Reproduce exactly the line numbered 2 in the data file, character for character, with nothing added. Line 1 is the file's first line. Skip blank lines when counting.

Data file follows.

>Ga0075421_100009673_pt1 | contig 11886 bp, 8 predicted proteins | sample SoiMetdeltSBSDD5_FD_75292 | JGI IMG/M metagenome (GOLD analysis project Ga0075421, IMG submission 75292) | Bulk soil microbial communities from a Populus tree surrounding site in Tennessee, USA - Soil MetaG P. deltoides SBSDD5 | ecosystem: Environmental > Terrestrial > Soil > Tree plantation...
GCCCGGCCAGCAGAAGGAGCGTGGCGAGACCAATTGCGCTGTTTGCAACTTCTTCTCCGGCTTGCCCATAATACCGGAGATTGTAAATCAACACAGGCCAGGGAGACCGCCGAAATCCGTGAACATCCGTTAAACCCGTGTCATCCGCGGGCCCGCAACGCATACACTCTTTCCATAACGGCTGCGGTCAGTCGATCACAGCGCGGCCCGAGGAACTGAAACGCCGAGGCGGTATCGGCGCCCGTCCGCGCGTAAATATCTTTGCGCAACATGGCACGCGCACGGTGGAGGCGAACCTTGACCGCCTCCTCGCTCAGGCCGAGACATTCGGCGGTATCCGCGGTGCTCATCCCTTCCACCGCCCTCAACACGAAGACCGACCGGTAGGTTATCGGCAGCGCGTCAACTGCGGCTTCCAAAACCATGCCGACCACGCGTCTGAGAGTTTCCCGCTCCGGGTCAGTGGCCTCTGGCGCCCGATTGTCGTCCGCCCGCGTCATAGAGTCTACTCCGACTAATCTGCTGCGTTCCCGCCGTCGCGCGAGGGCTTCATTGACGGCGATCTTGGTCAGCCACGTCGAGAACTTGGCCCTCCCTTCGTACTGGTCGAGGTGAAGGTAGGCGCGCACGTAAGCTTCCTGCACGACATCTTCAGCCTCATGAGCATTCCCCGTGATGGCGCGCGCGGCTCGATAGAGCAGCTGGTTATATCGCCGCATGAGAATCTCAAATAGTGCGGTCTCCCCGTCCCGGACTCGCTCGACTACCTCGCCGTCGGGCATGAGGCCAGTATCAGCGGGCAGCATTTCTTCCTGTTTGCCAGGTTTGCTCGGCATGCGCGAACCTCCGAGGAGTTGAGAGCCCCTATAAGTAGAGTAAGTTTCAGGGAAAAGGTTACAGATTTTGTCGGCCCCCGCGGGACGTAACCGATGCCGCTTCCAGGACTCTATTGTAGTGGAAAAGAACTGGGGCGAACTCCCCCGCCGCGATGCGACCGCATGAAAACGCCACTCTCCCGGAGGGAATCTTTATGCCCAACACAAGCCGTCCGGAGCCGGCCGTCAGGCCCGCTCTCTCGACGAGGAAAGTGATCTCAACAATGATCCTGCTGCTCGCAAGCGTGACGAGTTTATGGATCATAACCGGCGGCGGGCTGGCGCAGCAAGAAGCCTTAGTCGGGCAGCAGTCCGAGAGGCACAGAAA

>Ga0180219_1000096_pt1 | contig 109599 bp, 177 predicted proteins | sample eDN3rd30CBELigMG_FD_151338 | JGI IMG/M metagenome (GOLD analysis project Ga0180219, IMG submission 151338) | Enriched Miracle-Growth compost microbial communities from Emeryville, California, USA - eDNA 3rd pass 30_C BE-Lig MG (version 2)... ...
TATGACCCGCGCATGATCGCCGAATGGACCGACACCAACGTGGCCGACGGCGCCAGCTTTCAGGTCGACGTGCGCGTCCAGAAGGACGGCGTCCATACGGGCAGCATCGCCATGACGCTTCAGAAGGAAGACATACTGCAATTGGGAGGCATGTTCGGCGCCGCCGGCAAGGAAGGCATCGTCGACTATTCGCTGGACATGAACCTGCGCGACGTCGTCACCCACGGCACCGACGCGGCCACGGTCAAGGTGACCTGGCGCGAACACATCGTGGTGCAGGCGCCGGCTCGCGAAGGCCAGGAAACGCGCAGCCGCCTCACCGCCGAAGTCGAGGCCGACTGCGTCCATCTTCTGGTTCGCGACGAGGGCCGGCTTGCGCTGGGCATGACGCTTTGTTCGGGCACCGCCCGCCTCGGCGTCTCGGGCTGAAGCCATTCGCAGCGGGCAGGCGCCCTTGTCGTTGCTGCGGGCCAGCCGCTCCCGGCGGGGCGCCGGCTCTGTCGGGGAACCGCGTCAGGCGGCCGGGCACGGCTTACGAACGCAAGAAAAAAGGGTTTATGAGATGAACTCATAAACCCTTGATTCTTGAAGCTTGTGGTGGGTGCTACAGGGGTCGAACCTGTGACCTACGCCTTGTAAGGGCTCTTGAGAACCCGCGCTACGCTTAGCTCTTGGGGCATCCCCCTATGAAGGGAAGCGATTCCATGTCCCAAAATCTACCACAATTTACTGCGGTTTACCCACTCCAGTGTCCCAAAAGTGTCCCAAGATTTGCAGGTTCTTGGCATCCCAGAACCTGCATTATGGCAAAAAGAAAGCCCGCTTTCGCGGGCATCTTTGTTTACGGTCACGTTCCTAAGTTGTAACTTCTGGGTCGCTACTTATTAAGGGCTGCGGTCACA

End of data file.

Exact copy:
GCCCGGCCAGCAGAAGGAGCGTGGCGAGACCAATTGCGCTGTTTGCAACTTCTTCTCCGGCTTGCCCATAATACCGGAGATTGTAAATCAACACAGGCCAGGGAGACCGCCGAAATCCGTGAACATCCGTTAAACCCGTGTCATCCGCGGGCCCGCAACGCATACACTCTTTCCATAACGGCTGCGGTCAGTCGATCACAGCGCGGCCCGAGGAACTGAAACGCCGAGGCGGTATCGGCGCCCGTCCGCGCGTAAATATCTTTGCGCAACATGGCACGCGCACGGTGGAGGCGAACCTTGACCGCCTCCTCGCTCAGGCCGAGACATTCGGCGGTATCCGCGGTGCTCATCCCTTCCACCGCCCTCAACACGAAGACCGACCGGTAGGTTATCGGCAGCGCGTCAACTGCGGCTTCCAAAACCATGCCGACCACGCGTCTGAGAGTTTCCCGCTCCGGGTCAGTGGCCTCTGGCGCCCGATTGTCGTCCGCCCGCGTCATAGAGTCTACTCCGACTAATCTGCTGCGTTCCCGCCGTCGCGCGAGGGCTTCATTGACGGCGATCTTGGTCAGCCACGTCGAGAACTTGGCCCTCCCTTCGTACTGGTCGAGGTGAAGGTAGGCGCGCACGTAAGCTTCCTGCACGACATCTTCAGCCTCATGAGCATTCCCCGTGATGGCGCGCGCGGCTCGATAGAGCAGCTGGTTATATCGCCGCATGAGAATCTCAAATAGTGCGGTCTCCCCGTCCCGGACTCGCTCGACTACCTCGCCGTCGGGCATGAGGCCAGTATCAGCGGGCAGCATTTCTTCCTGTTTGCCAGGTTTGCTCGGCATGCGCGAACCTCCGAGGAGTTGAGAGCCCCTATAAGTAGAGTAAGTTTCAGGGAAAAGGTTACAGATTTTGTCGGCCCCCGCGGGACGTAACCGATGCCGCTTCCAGGACTCTATTGTAGTGGAAAAGAACTGGGGCGAACTCCCCCGCCGCGATGCGACCGCATGAAAACGCCACTCTCCCGGAGGGAATCTTTATGCCCAACACAAGCCGTCCGGAGCCGGCCGTCAGGCCCGCTCTCTCGACGAGGAAAGTGATCTCAACAATGATCCTGCTGCTCGCAAGCGTGACGAGTTTATGGATCATAACCGGCGGCGGGCTGGCGCAGCAAGAAGCCTTAGTCGGGCAGCAGTCCGAGAGGCACAGAAA